In his fight against British imperialism, Mahatma Gandhi described the life cycle of successful civil disobedience: "First they ignore you, then they laugh at you, then they fight you, then you win." Mikey Weinstein, the 55-year-old founder of the Albuquerque, New Mexico-based Military Religious Freedom Foundation (MRFF), likes to quote it, knowing full well he's crossed the line into a bloody-knuckle brawl. Over the past year, Weinstein and his organization have recorded a tremendous string of victories in the fight against Christian supremacists inside the armed forces.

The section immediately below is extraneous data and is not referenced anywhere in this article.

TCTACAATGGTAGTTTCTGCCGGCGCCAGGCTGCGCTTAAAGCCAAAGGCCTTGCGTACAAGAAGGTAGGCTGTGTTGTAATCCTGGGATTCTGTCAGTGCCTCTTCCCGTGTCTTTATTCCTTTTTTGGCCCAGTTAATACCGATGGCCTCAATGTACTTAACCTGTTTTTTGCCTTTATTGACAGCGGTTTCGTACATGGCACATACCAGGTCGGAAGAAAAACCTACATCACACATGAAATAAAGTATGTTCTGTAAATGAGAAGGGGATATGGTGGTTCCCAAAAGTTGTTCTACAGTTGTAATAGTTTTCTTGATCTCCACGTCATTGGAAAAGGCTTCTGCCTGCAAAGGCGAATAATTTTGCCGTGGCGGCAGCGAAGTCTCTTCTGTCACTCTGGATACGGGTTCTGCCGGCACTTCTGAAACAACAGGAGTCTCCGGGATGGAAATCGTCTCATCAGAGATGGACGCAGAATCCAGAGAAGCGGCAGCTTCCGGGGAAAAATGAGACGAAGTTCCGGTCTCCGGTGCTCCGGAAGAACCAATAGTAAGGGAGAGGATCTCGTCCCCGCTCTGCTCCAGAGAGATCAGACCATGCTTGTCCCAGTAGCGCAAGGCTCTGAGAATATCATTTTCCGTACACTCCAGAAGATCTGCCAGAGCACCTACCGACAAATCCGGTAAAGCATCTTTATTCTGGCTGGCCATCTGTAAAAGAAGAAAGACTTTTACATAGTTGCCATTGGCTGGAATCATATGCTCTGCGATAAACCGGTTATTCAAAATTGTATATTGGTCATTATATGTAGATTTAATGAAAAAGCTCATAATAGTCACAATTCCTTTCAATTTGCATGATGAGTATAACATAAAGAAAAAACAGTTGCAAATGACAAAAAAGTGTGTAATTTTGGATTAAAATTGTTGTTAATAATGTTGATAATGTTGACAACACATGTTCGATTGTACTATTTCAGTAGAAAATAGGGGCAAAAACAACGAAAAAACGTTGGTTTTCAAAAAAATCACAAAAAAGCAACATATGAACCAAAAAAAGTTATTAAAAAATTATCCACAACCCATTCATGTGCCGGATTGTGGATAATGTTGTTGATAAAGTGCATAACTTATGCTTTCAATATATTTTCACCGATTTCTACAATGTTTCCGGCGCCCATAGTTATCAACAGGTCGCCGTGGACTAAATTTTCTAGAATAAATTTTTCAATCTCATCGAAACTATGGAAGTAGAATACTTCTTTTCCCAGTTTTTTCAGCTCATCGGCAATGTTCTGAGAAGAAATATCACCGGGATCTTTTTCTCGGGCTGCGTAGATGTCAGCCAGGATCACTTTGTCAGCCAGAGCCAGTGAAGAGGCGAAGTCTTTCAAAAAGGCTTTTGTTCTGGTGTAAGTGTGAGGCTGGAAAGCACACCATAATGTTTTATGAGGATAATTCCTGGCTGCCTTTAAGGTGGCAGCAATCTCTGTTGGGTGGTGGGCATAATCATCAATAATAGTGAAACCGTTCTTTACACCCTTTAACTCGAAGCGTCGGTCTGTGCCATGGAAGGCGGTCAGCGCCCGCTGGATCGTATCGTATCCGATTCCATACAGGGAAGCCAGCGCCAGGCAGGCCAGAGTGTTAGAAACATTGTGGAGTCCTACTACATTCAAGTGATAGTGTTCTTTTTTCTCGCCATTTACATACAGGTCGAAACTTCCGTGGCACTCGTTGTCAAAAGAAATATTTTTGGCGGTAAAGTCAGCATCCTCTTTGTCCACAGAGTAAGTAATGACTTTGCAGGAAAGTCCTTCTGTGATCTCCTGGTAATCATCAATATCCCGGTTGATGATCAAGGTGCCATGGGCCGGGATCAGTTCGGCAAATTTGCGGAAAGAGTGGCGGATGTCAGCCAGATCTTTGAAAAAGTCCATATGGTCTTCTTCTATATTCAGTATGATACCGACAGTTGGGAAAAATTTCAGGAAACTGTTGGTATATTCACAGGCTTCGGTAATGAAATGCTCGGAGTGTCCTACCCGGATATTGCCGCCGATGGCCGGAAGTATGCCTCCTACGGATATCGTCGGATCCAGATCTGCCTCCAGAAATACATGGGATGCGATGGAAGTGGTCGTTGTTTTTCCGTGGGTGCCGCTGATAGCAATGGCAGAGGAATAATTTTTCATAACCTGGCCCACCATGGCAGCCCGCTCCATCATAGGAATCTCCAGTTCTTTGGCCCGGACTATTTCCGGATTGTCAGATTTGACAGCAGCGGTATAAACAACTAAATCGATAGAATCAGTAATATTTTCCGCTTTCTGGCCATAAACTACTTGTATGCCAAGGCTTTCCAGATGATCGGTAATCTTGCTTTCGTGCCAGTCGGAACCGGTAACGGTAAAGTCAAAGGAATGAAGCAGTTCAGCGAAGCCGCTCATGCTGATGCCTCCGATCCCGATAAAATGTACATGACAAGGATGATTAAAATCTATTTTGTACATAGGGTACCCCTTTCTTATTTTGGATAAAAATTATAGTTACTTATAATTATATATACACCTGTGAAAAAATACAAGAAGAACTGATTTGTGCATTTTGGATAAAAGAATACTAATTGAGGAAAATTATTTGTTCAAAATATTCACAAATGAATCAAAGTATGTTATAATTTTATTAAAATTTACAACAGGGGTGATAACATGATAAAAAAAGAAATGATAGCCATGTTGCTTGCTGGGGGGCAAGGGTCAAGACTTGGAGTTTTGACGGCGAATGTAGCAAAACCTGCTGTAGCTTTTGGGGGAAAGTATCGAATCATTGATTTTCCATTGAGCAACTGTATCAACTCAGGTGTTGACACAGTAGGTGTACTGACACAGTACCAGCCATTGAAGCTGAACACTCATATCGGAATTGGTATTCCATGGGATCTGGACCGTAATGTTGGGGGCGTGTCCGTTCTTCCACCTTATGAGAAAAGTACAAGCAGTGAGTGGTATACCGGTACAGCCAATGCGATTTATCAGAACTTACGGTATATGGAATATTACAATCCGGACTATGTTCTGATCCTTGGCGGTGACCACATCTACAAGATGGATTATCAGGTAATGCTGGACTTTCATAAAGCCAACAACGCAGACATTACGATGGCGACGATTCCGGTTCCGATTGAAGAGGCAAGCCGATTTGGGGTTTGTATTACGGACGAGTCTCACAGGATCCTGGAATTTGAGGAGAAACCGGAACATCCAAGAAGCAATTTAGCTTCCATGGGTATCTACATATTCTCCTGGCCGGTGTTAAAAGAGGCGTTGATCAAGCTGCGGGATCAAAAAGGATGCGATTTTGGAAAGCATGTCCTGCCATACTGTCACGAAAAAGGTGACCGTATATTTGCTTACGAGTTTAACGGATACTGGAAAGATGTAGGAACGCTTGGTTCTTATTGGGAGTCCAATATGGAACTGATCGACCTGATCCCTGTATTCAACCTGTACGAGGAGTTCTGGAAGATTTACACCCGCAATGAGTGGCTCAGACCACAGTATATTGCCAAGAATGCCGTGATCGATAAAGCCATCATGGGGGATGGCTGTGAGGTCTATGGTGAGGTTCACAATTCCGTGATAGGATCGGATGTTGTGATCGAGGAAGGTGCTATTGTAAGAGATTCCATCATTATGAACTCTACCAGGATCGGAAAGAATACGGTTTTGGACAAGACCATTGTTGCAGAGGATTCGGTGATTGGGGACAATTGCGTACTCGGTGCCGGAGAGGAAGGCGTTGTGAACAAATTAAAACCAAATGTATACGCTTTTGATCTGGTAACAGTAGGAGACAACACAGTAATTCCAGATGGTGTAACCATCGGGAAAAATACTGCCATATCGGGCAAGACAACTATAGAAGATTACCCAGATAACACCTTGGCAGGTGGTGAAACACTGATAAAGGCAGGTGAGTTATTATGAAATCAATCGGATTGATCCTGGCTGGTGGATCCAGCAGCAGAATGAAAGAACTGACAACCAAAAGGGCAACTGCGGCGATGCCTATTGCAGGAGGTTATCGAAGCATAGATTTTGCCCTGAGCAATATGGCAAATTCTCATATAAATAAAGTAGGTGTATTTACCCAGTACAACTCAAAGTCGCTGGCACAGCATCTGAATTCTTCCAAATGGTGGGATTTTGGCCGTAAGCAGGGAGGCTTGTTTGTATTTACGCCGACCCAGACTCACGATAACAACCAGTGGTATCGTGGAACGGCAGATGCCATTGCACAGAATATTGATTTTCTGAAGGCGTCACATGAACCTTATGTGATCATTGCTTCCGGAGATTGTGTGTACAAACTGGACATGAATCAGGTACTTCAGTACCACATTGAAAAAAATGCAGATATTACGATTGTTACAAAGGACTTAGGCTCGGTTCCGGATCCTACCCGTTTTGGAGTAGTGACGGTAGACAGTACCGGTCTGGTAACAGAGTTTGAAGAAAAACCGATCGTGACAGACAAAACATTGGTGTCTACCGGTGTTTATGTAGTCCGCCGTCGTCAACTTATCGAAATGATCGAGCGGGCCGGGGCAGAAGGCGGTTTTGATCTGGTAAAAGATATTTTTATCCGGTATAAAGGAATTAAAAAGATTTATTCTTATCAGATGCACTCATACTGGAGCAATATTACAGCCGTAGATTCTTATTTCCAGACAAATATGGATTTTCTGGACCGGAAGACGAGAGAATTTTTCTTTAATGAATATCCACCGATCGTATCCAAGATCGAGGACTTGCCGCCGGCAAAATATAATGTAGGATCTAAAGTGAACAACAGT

The United States military cannot favor one religious sect over another, staying true to the Constitution's establishment clause that service members pledge to defend. More pragmatically, the military cannot favor one religious sect over another because it's destructive of good order and discipline, creating divisions between service members when they must rely on the guy next to them to survive in a firefight. Yet inside the U.S. military a small, determined, and fanatical clique wants to abuse its power and prosetlyze to service members below them in the chain of command. Through this captive market, they can inject their peculiar ideology into the most powerful institution on earth.